Isabella Tree (c) Charlie Burrell
As part of our celebration of this year’s medals and awards, we caught up with Isabella Tree, recipient of the Ness Award for the popularisation of geography through her writing on biodiversity and the relation between humans and the environment, to discuss the importance of rewilding, changing attitudes to conservation and her advice for getting involved in this work.
Why is rewilding so important?
Despite conservation’s best efforts, biodiversity has continued on a catastrophic decline with one in 10 species in the UK now threatened with extinction according to the 2019 State of Nature report. Conventional conservation has been hugely important, saving numerous species and rare habitats from extinction but it’s an approach that is almost impossible to apply at landscape scale. Rewilding is a way of allowing nature to restore itself, so it can work anywhere, needs little management and is therefore less costly. There are no specific targets or goals, just allowing nature to return in whatever way it chooses.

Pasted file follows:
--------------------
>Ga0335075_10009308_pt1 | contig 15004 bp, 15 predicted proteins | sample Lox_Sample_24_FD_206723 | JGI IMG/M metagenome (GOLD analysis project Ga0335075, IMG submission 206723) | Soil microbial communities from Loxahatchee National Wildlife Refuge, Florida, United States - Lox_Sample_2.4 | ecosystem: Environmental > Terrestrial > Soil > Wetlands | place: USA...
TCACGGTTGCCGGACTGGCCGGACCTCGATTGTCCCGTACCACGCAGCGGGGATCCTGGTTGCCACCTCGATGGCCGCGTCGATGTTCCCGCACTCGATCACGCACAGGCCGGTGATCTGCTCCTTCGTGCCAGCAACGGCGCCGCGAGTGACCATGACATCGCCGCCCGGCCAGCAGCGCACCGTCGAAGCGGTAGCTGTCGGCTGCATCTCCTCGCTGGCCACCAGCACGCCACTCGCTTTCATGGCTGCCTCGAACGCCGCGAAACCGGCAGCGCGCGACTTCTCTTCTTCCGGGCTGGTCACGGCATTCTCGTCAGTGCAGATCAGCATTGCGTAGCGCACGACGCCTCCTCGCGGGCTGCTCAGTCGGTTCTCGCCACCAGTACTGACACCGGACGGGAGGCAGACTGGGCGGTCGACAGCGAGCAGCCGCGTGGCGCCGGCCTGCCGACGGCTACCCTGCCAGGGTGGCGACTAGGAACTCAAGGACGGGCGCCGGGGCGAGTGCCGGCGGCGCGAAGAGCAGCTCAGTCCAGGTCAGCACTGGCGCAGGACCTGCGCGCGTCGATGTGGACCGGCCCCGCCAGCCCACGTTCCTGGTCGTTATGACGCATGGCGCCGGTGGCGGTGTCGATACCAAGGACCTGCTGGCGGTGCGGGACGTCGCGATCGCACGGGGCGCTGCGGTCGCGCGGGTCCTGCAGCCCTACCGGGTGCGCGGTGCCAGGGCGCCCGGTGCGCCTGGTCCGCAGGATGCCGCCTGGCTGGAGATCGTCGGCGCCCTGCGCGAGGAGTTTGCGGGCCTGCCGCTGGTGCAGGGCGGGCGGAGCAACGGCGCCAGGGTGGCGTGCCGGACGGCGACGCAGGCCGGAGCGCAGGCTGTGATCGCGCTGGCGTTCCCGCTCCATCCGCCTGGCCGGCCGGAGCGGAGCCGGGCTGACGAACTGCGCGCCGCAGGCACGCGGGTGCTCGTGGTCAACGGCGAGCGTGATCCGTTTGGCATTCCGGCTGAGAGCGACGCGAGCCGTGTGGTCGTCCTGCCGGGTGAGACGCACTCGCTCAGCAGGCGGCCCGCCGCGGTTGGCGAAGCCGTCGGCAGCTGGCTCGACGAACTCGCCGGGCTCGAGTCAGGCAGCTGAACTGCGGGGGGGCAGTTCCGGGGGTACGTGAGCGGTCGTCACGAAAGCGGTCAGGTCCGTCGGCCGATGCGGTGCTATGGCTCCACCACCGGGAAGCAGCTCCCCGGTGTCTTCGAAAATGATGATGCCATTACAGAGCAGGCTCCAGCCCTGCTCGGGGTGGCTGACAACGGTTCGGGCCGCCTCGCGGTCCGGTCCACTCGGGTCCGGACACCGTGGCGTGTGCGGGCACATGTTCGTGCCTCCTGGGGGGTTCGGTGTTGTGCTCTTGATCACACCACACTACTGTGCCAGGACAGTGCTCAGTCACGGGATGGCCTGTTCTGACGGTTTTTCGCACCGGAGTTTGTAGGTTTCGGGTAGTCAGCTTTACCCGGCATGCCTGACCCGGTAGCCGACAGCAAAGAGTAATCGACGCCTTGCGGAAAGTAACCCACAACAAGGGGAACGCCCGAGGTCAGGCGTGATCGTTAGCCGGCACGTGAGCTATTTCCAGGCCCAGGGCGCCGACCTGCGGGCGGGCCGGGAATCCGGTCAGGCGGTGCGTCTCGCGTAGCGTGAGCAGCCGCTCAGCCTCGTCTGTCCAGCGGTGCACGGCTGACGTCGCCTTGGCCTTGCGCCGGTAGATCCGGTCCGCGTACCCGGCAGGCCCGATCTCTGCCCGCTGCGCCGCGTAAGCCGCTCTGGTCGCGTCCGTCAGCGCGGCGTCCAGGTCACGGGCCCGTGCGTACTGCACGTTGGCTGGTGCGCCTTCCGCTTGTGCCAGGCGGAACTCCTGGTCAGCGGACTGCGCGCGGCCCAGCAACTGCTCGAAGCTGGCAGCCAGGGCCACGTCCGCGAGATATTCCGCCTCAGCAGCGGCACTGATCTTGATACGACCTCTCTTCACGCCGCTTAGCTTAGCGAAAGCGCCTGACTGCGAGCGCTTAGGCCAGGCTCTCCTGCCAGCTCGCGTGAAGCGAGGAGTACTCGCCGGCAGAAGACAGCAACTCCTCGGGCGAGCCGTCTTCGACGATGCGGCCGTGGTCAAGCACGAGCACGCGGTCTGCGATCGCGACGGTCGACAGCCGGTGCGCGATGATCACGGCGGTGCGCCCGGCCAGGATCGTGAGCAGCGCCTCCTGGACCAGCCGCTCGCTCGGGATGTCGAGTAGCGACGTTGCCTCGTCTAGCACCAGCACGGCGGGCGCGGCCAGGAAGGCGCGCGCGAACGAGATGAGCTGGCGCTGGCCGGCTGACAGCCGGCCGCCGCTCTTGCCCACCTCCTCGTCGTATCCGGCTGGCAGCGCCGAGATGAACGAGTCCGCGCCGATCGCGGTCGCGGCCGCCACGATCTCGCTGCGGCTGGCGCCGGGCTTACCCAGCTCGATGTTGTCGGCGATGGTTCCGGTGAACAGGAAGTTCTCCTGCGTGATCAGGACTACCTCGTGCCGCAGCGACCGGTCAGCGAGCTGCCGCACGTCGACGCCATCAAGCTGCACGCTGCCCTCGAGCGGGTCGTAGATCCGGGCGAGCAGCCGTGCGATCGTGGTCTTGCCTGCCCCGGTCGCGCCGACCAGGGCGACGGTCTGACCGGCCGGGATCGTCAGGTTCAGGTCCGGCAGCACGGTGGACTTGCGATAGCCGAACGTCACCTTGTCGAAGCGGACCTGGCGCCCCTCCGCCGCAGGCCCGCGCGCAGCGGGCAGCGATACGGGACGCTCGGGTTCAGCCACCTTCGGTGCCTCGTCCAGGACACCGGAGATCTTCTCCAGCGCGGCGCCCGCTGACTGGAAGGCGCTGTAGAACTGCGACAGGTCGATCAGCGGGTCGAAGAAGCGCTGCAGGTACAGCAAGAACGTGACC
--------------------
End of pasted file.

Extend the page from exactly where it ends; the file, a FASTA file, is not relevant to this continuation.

Our own rewilding project at Knepp on degraded, unprofitable agricultural land in West Sussex has shown, in less than 20 years, an astonishing uplift in biodiversity. We now have all five UK species of owl, 13 out of the 18 UK species of bats – including Bechstein’s and barbastelle, two of the rarest mammals in Europe – and numerous endangered species like nightingales and purple emperor butterflies, all of which have found us of their own accord, attracted by the burgeoning food resources and new habitats. We’re probably the only site in the UK where the number of turtle doves, a species on the verge of extinction in the UK, is actually rising.
But rewilding isn’t just about improving habitats for wildlife. It provides other vital ‘ecosystem services’ or ‘public goods’ such as soil restoration, carbon sequestration, water and air purification, flood mitigation and natural space for our mental and physical health. In one of his latest books Half Earth, the great American biologist E. O. Wilson says that if we want to retain the support systems upon which all life on Earth depends, including our own, we have to devote half the planet’s terrestrial land mass to nature. Rewilding makes that possible. We will always need land for agriculture but rewilding everything in between - and moving to regenerative agriculture on land for food production – will allow these support systems to function.